Best Restaurant Dishes at Home
Here are the most common restaurant dishes we've prepared for you with step-by-step copycat recipes.
The biggest cause of failure in the restaurant business is the proficient operators who make it look easy. People see that and assume the business is easy. Of course these same operators are also generally successful in the industry.
Focusing on the food production side of the business, there are some important things to take away that translate really well into cooking at home. Using an effective streamlined recipe is a big deal. It also needs to be duplicatable again and again. When you are making food for family and friends, a good recipe that you can make the same each time is great to have. So let’s take a shallow dive into industrial cooking, see how they do what they do, and what can go home with you. Get ready to apply these restaurant cooking hacks to your everyday home cooking. Below are the Best Of our restaurant dishes and how you can make them at home.
1. Country Gravy
It has been said that breakfast is the most important meal of the day, and why not when it has such enjoyable food options. Many of those options include a rich country gravy, which is basically water or milk thickened with flour and flavored with sausage and spices. The easy gravy way is to make a ‘slurry’ of cold milk whisked smooth and slowly added to the warm gravy base to thicken it. A restaurant will use roux to thicken, which is flour mixed with hot oil of some kind. Bacon fat and sausage fat make great roux, and like all fats they carry great flavors. Roux works like a WYSWYG if you remember that computer term; what you see is what you get, in this case as it is thickening up the gravy. Brown up bacon and sausage bits, take out the meat with a slotted spoon and add 1/2 cup flour to the fat. Keep stirring until well mixed and pasty and now you have enough roux to thicken two cups of fluid. This helps integrate the flavors and gives you a much sturdier heat resistant gravy as a result.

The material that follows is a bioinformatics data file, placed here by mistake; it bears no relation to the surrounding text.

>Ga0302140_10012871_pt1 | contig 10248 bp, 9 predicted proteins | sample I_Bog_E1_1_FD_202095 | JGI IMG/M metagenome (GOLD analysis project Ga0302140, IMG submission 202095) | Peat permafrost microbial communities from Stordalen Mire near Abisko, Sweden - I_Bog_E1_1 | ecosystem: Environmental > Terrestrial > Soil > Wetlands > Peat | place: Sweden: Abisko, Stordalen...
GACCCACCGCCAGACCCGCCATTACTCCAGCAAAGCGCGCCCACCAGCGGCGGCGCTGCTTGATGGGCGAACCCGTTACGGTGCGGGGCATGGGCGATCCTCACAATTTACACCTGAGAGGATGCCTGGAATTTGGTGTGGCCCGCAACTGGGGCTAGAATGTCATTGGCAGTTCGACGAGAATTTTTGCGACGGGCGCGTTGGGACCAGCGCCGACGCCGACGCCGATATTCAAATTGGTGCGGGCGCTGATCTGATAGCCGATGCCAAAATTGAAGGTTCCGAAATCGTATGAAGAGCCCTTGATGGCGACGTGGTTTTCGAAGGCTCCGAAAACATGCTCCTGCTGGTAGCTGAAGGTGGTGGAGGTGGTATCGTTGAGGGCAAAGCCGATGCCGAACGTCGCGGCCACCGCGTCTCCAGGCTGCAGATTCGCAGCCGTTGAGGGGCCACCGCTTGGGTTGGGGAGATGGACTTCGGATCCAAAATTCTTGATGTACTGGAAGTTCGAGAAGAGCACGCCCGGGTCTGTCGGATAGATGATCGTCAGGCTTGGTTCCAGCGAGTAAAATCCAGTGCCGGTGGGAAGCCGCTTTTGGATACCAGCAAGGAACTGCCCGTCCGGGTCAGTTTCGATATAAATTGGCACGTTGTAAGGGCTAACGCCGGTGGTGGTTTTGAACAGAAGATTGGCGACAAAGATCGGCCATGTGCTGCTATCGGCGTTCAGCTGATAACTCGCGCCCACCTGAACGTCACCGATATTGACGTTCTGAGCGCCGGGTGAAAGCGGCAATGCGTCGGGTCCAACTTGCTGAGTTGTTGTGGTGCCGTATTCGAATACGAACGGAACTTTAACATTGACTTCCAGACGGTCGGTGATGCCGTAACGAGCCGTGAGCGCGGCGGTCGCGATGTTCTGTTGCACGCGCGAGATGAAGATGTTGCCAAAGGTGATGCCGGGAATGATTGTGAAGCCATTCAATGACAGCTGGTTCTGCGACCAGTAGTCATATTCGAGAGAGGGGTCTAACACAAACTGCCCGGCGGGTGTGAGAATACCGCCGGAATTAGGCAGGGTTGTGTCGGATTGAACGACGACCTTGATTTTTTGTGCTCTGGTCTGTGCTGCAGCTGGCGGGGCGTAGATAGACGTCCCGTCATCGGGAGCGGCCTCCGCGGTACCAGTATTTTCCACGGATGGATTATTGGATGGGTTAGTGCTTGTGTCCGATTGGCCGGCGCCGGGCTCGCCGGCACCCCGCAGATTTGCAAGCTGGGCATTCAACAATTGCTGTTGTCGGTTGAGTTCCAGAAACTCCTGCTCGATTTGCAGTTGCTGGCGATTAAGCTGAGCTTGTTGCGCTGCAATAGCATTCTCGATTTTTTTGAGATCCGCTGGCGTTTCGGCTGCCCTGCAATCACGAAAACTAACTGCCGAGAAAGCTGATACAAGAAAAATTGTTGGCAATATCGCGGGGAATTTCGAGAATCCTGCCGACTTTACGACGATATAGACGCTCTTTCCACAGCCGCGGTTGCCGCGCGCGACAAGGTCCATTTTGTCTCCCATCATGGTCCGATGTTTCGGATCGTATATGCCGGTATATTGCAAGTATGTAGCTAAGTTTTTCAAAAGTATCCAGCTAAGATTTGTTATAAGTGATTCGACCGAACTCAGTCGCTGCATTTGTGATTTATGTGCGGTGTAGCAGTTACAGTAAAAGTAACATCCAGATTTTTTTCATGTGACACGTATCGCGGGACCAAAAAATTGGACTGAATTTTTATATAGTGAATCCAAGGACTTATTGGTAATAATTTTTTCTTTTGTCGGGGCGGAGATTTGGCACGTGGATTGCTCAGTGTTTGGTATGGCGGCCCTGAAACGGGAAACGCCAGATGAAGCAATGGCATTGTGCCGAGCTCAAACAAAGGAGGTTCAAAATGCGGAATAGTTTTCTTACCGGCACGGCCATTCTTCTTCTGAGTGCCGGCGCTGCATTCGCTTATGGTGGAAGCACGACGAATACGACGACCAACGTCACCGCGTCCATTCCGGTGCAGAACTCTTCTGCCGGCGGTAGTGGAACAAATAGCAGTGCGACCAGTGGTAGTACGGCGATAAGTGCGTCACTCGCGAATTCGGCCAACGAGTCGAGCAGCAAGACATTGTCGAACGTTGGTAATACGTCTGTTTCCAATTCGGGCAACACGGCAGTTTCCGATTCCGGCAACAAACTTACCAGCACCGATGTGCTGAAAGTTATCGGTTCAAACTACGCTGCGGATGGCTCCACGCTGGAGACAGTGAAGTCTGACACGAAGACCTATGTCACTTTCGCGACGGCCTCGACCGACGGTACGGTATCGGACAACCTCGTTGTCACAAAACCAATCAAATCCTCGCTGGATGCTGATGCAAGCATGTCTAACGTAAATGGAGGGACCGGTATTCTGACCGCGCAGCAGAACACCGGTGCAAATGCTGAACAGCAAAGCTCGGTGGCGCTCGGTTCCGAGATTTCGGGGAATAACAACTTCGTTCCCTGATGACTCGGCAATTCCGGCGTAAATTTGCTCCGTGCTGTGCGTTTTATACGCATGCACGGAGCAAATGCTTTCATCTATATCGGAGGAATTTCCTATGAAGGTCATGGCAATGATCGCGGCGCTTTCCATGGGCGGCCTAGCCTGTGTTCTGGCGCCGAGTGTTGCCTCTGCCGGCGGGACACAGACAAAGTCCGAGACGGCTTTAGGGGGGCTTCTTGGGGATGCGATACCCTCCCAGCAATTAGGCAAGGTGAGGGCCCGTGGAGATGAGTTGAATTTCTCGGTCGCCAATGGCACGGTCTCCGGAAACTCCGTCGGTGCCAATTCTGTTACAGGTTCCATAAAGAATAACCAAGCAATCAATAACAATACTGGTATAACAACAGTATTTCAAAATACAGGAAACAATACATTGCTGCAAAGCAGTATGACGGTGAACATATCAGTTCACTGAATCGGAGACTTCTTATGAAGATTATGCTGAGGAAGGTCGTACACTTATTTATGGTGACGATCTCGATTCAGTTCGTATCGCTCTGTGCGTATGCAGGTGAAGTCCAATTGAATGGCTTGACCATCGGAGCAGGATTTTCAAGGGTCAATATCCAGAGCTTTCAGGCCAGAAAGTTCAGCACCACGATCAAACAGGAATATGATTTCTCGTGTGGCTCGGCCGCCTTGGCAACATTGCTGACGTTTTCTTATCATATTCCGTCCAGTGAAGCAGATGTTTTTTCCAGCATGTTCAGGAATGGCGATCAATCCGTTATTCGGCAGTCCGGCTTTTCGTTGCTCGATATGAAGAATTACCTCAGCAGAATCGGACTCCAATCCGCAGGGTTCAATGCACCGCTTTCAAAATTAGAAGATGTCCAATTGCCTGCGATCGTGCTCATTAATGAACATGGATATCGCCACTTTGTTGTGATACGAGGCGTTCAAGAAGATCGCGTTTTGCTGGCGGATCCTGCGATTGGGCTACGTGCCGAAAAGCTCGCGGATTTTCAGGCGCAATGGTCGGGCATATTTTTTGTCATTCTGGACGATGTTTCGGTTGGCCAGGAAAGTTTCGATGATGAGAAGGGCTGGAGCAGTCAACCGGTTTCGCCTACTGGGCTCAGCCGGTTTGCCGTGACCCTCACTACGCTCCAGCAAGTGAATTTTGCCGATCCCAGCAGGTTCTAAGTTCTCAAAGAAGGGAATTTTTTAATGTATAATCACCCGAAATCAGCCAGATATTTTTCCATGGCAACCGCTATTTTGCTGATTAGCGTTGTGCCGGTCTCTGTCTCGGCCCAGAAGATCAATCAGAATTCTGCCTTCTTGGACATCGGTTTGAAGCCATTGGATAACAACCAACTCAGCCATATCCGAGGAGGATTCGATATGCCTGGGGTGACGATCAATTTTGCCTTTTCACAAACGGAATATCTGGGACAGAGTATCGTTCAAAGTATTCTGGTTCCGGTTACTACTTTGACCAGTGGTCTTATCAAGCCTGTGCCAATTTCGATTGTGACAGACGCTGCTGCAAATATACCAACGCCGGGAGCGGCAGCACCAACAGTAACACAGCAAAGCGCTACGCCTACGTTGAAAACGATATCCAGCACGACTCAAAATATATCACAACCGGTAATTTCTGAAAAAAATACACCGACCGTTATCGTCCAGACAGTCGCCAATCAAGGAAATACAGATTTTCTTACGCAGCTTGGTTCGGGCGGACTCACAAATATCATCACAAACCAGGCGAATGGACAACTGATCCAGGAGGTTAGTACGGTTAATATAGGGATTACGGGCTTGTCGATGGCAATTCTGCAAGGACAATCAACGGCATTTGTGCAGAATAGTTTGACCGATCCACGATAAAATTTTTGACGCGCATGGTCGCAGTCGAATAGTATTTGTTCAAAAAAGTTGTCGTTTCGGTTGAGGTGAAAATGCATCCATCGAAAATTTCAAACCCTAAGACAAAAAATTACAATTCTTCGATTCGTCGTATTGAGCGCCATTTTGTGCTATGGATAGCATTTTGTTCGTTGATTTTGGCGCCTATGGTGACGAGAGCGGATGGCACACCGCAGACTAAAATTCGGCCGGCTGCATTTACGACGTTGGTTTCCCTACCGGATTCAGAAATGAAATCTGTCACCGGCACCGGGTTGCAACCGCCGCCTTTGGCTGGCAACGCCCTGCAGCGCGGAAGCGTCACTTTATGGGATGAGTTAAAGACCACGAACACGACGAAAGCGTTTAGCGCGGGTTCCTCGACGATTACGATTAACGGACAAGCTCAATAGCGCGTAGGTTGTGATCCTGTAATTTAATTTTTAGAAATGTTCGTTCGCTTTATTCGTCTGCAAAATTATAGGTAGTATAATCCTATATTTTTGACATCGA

2. Chicken Fried Steak
There’s nothing that dresses up better with country gravy than a chicken fried steak, which is not chicken or arguably even a steak. It is beef, usually a cubed steak, and it is prepared in a similar fashion to fried chicken. Surprisingly, this is not an especially hard dish to make. First off, do not deep fry it, which can be problematic at home anyway. There’s nothing wrong with deep fried food, but the flavor and texture are superior when you pan fry a chicken fried steak. Getting a good breading on the meat is what makes this great, usually done through a flour dredge, egg wash and bread crumb layer. But it works even better if you start adding flavor right away. Before dredging in flour make a light wash of Worcestershire and mustard, then dredge in a seasoned flour. Layering on the taste makes for a great end result.
You have to serve a good potato dish as your side to these breakfasts. Streamlined, when used in the industry, also means easy. Starting with similarly sized baby reds, or even better Yukon gold potatoes, just boil them whole until tender. Chill and cut them to the size you like. Toss them in a skillet with oil or margarine (butter scorches easily unless it has been clarified), when they are starting to brown up toss in a handful of julienne onions. The beauty of these taters is that they hold and stay warm well, so you can finish the meal while they patiently wait.
4. Grilled Chicken
Moving on to some fun lunch items, one aspect of professional food production is prep work; making certain you have your ingredients ready to go. A simple item to prep is a grilled chicken breast, done on a nice flame broiler and then chilled to be used however you choose, such as cubed and tossed in a salad or pasta. In place of a deli style meat, a little handy knife work cutting at a steep angle across the breast will yield great meat for a sandwich. Keep the knife handy for some thin sliced cucumbers. Stir a little pesto into your mayonnaise and you are on the way to serving a wonderful chilled grilled chicken sandwich that is easy to make for a group, or just for you.
5. Secret Sauced Sandwiches